- John 8:1-11
- A Woman Caught in Adultery
OTHER HOMILY SOURCES from Fr. Martin Hogan
2020 30th March (2020)>> Fr. Martin’s Gospel Reflections / Homilies on John 8:1-11 for Monday, Fifth Week of Lent: ‘Neither do I condemn your’.
Monday, Fifth Week of Lent
Gospel (Europe, Africa, New Zealand, Australia & Canada)
John 8:1-11 ‘Let the one among you who has not sinned be the first to throw a stone’
John 8:1-11 Let the person without sin be the first to throw a stone.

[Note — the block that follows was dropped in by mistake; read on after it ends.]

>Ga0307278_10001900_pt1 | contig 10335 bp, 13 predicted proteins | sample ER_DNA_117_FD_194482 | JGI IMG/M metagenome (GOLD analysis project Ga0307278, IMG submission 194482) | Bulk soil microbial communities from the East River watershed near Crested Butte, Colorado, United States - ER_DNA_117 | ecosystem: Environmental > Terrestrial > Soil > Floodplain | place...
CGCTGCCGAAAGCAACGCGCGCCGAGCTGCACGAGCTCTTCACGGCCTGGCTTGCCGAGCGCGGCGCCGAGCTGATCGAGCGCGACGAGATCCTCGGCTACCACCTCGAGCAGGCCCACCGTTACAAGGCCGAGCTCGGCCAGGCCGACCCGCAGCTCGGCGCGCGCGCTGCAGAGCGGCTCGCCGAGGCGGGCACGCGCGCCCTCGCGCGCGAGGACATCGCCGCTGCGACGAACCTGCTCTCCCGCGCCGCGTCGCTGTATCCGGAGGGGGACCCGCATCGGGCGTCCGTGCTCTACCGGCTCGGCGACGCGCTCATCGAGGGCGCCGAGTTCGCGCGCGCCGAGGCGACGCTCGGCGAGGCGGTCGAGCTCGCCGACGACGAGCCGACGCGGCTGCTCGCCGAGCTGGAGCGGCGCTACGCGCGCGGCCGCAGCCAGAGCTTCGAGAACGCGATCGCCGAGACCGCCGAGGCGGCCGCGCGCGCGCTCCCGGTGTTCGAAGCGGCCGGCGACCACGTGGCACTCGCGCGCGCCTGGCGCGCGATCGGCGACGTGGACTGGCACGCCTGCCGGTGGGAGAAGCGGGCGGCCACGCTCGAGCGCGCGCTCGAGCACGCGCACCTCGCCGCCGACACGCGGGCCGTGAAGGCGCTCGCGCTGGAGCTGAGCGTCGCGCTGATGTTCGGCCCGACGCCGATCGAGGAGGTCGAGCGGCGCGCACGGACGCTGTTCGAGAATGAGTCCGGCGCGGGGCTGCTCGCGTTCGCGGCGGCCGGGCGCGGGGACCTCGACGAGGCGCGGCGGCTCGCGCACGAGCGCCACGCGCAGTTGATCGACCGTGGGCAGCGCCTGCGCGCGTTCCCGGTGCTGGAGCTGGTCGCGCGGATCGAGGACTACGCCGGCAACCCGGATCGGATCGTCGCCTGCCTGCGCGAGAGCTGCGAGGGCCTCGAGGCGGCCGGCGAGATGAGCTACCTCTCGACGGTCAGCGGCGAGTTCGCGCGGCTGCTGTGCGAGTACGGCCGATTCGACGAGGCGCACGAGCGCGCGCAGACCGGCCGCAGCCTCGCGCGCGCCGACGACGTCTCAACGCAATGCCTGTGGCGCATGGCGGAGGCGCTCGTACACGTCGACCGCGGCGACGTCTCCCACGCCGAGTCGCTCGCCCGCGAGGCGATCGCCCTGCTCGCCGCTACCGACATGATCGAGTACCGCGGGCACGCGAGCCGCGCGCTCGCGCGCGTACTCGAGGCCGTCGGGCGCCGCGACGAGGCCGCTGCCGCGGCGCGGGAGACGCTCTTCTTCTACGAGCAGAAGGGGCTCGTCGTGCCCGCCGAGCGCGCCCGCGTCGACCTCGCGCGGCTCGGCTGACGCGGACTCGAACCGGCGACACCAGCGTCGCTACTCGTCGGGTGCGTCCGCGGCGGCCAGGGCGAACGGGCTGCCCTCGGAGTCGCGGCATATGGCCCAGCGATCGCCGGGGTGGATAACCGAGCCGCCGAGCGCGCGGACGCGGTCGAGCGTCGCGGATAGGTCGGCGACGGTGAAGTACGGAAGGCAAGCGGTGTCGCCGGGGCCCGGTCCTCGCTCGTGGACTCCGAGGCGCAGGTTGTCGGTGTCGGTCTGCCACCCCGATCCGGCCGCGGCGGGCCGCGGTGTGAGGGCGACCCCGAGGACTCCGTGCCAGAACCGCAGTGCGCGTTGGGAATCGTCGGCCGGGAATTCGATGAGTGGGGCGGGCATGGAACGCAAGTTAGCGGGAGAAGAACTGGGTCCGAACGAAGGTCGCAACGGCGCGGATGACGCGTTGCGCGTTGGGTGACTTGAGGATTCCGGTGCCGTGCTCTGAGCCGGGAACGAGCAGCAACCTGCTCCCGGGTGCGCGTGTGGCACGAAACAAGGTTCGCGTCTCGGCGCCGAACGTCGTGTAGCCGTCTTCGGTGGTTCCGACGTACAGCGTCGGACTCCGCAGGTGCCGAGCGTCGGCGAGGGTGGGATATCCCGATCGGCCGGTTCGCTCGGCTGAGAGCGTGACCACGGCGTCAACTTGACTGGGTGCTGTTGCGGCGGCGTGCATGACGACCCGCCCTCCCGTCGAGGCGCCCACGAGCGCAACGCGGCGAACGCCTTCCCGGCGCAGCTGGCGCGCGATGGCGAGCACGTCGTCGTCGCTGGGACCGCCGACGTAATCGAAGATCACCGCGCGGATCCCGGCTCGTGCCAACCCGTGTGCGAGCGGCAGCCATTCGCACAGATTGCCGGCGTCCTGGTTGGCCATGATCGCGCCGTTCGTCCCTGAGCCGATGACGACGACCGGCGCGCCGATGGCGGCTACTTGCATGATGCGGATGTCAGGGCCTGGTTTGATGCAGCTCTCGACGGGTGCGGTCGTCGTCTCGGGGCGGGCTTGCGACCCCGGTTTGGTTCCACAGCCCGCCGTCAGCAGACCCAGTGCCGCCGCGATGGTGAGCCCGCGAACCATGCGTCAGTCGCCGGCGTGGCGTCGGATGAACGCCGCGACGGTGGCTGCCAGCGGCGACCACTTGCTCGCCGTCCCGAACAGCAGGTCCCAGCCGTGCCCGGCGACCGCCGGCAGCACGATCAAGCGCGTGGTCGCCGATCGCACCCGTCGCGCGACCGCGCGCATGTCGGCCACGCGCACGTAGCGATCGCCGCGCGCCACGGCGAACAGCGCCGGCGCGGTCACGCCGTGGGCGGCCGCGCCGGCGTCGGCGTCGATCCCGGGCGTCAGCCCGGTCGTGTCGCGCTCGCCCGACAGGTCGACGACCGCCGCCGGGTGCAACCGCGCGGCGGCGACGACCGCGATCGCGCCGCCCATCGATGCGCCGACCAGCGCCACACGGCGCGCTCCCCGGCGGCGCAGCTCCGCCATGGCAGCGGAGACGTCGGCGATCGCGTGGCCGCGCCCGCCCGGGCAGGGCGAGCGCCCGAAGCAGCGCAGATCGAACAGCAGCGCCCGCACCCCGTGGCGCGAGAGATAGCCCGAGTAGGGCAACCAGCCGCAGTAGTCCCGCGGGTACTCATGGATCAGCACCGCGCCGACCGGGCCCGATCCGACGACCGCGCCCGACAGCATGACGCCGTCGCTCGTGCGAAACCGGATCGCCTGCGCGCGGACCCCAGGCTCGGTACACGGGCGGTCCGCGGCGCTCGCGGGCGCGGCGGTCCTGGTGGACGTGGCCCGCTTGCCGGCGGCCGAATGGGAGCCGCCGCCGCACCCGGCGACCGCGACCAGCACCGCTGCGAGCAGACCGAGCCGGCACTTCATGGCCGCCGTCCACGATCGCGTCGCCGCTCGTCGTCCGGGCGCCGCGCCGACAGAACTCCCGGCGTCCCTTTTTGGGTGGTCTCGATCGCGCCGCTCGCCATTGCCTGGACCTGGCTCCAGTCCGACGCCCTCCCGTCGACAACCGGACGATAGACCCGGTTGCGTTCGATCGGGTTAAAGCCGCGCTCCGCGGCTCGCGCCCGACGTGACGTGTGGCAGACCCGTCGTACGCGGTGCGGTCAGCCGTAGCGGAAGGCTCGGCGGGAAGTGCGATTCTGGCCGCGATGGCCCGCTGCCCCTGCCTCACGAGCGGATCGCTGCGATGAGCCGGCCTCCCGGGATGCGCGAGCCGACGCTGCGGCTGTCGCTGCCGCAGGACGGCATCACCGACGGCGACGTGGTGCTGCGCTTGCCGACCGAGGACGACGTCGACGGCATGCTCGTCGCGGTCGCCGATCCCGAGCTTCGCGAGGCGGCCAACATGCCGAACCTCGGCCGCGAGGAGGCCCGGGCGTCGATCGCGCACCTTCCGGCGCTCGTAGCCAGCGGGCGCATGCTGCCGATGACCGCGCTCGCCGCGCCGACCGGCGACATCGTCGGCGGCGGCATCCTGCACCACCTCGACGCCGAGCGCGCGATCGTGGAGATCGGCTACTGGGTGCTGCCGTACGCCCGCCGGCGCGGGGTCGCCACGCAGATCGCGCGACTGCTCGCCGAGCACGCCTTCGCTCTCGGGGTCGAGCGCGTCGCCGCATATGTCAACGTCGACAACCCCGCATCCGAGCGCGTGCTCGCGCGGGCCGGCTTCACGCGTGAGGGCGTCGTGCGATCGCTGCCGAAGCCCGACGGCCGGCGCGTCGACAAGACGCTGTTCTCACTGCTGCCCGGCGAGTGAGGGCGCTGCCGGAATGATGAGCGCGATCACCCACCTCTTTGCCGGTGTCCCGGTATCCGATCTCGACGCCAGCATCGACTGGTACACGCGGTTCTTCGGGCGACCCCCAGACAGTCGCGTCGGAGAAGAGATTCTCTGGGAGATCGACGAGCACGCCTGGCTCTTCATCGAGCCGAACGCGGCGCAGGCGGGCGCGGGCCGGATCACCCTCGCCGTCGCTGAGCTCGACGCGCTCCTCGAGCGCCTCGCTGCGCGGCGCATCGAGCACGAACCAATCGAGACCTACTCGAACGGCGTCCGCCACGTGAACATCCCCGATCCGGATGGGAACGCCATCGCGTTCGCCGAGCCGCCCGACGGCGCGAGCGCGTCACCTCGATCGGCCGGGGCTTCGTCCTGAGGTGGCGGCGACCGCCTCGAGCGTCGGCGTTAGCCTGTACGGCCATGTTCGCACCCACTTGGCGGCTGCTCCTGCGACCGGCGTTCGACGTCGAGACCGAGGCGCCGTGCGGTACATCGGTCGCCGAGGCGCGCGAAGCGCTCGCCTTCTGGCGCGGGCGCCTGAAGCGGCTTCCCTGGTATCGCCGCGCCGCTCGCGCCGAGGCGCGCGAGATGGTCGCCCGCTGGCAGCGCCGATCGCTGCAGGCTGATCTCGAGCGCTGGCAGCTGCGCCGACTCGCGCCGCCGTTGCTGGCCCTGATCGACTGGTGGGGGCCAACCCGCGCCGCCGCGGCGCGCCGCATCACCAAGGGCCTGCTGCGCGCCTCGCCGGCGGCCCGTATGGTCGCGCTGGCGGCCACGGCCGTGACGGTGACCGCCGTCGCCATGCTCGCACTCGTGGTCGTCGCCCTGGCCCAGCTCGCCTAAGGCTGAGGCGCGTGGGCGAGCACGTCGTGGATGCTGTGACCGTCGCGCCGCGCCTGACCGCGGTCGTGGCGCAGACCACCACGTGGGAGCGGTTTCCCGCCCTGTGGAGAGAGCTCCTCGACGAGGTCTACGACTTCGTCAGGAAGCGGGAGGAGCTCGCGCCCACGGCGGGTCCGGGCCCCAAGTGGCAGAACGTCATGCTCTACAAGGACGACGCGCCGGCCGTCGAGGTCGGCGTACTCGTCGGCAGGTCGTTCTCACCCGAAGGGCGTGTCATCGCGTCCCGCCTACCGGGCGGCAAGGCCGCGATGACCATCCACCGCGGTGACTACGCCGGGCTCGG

(i) Monday, Fifth Week of Lent We all have to deal with human weakness and moral failure both in ourselves and in others. The gospel reading raises the question as to how moral failure is to be dealt with. The religious authorities who bring the woman to Jesus deal in the currency of condemnation when it comes to moral failure. They invoke the authority of the Jewish Law which condemns the act of adultery. They test Jesus to see whether he will go along with the Jewish Law in this matter, thereby undermining his reputation for mercy, or whether he will reject the Jewish Law, thereby showing himself to be in defiance of God’s Law. Jesus’ enigmatic response, bending down to write on the ground, shows that he refuses to engage with this situation in the terms put to him by the religious authorities. Jesus’ concern is not whether or not the woman is deserving of condemnation, but rather that she be free for a new life that reflects God’s desire for her. Jesus’ searing proposition to the woman’s accusers, ‘If there is one of you who has not sinned, let him be the first to throw a stone at her’, stops the woman’s accusers in their tracts. Jesus is the only one who is without sin, and he is not in the business of condemning the woman. Who are sinners like the woman’s accusers to do so? Once the accusing men have slunk away, Jesus looks directly at the woman for the first time and addresses her personally. Jesus’ declaration to her that he does not condemn her and his call to her to go away and sin no more show that his entire concern is to rescue her from her terrible plight and set her free for a new direction of life. None of us is without sin. Yet, the Lord is not in the business of condemning us for our many failings. His primary desire is that we live in a way that is worthy of our dignity as sons and daughters of God. He came to show us the way that will be truly life-giving for ourselves and for others and to empower us to follow that way and to keep returning to it after we have failed.